I vaguely remember reading To Kill a Mockingbird (1960) by Harper Lee in school, but I’m glad I decided to reread it when I saw it on my 50 Books Every Woman Should Read Before She Turns 40 List. I can’t remember how old I was when I first picked it up, but as I reread this book I realized that I’d forgotten many of the details of the story. In addition, my perspective has changed dramatically. When I first read the book, I wholly identified with Scout. There also must have been some parts of the story that went over my head. Now that I’m an adult with some legal training and much more awareness of race and injustice, I both appreciated this book more and had some quiet problems with it.
To Kill a Mockingbird is an undeniable classic. It won a Pulitzer Prize, is on all kinds of lists, and is widely read by schoolchildren and adults alike. I was impressed by the impact of both the writing and the story.
The book begins when the precocious, tomboy Jean Louise “Scout” Finch is only six years old. An adult Jean Louise is looking back at the events that led up to the summer when her brother Jem broke his arm. Jem is four years older than Scout, and the book covers the two summers leading up to Jem’s injury. Jem and Scout live with their widowed father, Atticus, and their housekeeper/nanny Calpurnia. Jem and Scout are content to spend their summer days carousing the neighborhood with their friend, Dill. They are a little obsessed with their mysterious neighbor, Boo Radley, who has not left his house since he was a young man, and they get into some trouble trying to discover him.
It takes a little while for the news to filter down to Scout, and even longer for her to understand, that her father was appointed to defend Tom Robinson, a local “negro” on the charges of rape of a poor, young woman, Mayella Ewell. Tom Robinson is assumed guilty and Atticus and his kids are judged for his defense of him. Atticus feels that Tom Robinson deserves a solid defense even though he has little to no chance of being found innocent. In a small, Southern town characterized by incredible systemic racism and before black men (or women) could even be on juries, Atticus’s defense of Tom Robinson was isolating, dangerous, and brave. When Robinson is transferred to the local jail for the trial, Atticus takes it upon himself to ensure his safety from a possible lynch mob.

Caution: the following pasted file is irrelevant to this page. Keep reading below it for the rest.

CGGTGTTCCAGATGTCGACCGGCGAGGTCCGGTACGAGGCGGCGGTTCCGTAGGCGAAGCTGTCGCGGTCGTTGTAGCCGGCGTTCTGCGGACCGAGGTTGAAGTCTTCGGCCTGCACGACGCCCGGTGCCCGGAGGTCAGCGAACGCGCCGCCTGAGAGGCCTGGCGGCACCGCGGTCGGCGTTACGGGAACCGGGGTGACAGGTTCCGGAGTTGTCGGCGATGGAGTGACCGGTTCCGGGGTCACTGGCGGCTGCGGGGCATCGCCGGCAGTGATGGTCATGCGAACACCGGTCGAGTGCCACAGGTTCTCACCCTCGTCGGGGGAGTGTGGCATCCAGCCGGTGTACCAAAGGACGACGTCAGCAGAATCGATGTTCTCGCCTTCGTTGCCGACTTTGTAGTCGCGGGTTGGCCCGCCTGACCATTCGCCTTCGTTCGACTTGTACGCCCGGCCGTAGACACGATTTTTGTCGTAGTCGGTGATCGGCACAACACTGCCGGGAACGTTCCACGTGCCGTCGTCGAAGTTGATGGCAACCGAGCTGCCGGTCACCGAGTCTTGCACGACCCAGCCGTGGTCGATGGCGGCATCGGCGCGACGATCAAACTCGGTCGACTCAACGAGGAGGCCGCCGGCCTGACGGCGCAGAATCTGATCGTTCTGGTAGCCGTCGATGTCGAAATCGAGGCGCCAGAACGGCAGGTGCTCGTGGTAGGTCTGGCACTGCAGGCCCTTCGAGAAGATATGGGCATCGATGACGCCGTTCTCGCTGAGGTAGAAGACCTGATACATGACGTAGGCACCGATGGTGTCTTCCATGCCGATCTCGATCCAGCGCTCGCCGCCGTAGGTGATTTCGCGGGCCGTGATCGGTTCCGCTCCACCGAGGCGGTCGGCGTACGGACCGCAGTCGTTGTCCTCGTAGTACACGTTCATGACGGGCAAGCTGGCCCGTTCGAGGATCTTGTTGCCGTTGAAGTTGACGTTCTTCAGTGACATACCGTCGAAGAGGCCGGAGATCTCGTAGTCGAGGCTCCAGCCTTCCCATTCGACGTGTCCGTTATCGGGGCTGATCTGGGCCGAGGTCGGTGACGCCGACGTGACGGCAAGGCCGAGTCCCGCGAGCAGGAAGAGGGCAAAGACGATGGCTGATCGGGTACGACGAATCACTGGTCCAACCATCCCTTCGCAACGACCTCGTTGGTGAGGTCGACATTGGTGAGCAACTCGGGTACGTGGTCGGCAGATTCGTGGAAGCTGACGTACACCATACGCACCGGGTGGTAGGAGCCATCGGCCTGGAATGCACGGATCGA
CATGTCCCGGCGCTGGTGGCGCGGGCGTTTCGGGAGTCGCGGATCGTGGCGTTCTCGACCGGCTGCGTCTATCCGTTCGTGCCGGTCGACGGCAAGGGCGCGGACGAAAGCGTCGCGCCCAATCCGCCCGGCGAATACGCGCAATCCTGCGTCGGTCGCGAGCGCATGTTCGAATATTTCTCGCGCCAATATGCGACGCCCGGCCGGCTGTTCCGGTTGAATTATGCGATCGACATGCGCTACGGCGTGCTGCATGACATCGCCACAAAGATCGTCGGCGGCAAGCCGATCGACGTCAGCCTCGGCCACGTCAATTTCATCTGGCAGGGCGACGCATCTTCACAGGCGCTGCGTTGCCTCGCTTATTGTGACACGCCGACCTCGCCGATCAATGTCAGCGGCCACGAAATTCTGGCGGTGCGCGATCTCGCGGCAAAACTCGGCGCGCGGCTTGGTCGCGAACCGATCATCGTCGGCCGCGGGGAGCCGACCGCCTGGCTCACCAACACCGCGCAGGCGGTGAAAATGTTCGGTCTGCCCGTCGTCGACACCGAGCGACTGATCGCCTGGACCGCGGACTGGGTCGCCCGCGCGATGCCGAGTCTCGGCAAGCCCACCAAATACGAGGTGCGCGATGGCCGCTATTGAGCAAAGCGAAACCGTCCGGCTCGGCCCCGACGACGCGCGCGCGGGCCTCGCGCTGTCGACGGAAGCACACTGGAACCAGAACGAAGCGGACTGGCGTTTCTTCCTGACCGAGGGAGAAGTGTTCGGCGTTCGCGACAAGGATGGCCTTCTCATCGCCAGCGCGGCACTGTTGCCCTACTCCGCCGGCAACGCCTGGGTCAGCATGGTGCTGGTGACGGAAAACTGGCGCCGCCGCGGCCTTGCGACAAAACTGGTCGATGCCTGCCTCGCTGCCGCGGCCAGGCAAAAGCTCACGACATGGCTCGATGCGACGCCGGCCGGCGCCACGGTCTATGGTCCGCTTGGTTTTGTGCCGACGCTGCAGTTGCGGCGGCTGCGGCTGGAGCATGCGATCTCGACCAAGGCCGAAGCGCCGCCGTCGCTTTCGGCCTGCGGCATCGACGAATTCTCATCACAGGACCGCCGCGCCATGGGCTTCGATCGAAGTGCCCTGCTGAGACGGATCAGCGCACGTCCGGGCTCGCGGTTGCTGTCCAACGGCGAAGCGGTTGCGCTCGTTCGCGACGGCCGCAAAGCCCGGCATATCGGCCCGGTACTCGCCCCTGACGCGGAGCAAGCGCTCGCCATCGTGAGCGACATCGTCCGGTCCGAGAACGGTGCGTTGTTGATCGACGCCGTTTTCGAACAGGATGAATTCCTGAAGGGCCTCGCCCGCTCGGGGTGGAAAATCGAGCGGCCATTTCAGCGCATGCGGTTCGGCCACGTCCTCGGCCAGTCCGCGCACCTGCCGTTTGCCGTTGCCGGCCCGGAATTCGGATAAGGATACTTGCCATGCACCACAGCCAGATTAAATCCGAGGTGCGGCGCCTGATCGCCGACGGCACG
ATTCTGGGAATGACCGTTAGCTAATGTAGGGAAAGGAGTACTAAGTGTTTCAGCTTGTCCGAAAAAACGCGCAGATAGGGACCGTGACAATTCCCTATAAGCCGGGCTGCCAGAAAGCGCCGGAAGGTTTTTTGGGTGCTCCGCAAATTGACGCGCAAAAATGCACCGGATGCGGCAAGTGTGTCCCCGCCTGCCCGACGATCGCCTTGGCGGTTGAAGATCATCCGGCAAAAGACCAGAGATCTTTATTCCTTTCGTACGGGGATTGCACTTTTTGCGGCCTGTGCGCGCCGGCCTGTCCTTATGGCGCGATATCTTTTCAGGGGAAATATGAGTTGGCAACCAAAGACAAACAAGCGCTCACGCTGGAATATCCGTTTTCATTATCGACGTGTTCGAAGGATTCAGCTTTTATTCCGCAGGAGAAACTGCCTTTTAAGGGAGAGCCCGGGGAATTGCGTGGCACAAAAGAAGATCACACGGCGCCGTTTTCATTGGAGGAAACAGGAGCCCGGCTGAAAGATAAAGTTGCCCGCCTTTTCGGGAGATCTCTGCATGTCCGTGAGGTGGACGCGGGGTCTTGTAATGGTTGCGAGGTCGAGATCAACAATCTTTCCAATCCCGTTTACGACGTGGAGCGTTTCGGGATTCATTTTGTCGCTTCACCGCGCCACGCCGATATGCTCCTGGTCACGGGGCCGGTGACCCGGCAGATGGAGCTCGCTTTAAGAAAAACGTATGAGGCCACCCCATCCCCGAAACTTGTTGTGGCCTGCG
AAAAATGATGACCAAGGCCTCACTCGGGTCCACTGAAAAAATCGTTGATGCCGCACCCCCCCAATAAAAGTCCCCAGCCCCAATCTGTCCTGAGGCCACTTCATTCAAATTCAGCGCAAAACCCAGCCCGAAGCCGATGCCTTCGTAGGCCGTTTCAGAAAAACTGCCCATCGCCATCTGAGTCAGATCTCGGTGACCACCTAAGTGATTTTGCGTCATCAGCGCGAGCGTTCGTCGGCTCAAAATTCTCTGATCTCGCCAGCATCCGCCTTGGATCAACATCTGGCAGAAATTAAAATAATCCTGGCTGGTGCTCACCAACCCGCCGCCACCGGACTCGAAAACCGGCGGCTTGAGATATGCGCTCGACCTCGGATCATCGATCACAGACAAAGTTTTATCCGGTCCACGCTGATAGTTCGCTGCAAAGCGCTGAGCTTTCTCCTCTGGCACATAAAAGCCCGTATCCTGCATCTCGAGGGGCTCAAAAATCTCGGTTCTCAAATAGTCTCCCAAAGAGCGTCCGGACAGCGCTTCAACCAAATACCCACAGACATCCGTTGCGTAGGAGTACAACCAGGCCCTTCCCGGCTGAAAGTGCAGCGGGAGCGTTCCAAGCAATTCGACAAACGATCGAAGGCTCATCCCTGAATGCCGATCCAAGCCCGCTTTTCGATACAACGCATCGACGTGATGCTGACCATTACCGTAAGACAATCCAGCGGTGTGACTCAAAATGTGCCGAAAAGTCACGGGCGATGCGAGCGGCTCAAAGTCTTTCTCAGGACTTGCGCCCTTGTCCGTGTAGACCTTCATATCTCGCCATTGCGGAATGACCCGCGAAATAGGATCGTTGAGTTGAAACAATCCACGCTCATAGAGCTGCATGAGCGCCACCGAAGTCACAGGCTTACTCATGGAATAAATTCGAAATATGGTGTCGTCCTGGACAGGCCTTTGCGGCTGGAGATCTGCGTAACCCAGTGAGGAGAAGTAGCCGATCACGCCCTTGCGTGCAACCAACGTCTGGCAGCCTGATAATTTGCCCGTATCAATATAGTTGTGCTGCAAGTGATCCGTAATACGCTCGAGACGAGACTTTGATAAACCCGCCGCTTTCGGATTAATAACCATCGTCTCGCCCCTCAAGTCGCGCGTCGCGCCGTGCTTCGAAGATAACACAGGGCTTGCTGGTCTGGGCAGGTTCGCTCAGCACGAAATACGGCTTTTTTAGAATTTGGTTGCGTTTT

Scout is a unique and memorable character. Her description of school and her resistance to conform to what was expected of her as a lady was fun to read. In addition, seeing the drama of lynch mobs, trials, and injustice from the eyes of a child is a different and affecting way to tell this story. I think it has a lot of good things to say about injustice and treating people equally and with kindness. Atticus Finch is almost too perfect and honorable to be true. He is always patient, wise, and never afraid. He stands up for what is right no matter the consequences. However, since we are seeing him through Scout’s eyes, it’s very possible she misses some of his inner turmoil.
Reading this book as an adult, I realized that I focused more on Tom Robinson than Scout–after all his story is the most tragic and unjust. I’ve read a number of books about racism and oppression as seen through the eyes of white people (The Power of One, The Help) and this one is very similar. The white person is the hero, and the book is all about how the racism affects them. The injustice of Tom Robinson’s story is enraging and heartbreaking, and it seems too easily put away in the end with Ewell’s death. I would like a writer (a really, really good writer who wouldn’t ruin it) to tell this story from Tom Robinson’s point of view.
As the only person in town willing and brave enough to defend a black man, Atticus is a hero. But something still rubbed me the wrong way. Atticus knows that everything he’s doing will not make any difference. Although Atticus says that he is hopeful that the conviction will be overturned on appeal, he never says what those grounds might be. There are questions of fact, which are for the jury to decide. The jury heard conflicting testimony and decided they believed the Ewell family. I don’t see how the appellate court, even if they are sympathetic to a young, black man in Alabama in the 1930’s (unlikely) could possibly overturn the conviction. So Atticus has become a willing participant in a charade of justice. I realize he is doing everything he can and certainly going above and beyond, but I was so angry at what was happening that I was angry at Atticus for even being involved. What good is he actually doing? Realistically, I don’t know what else Atticus could have done, and it is a testament to the book that the story makes me feel so strongly.
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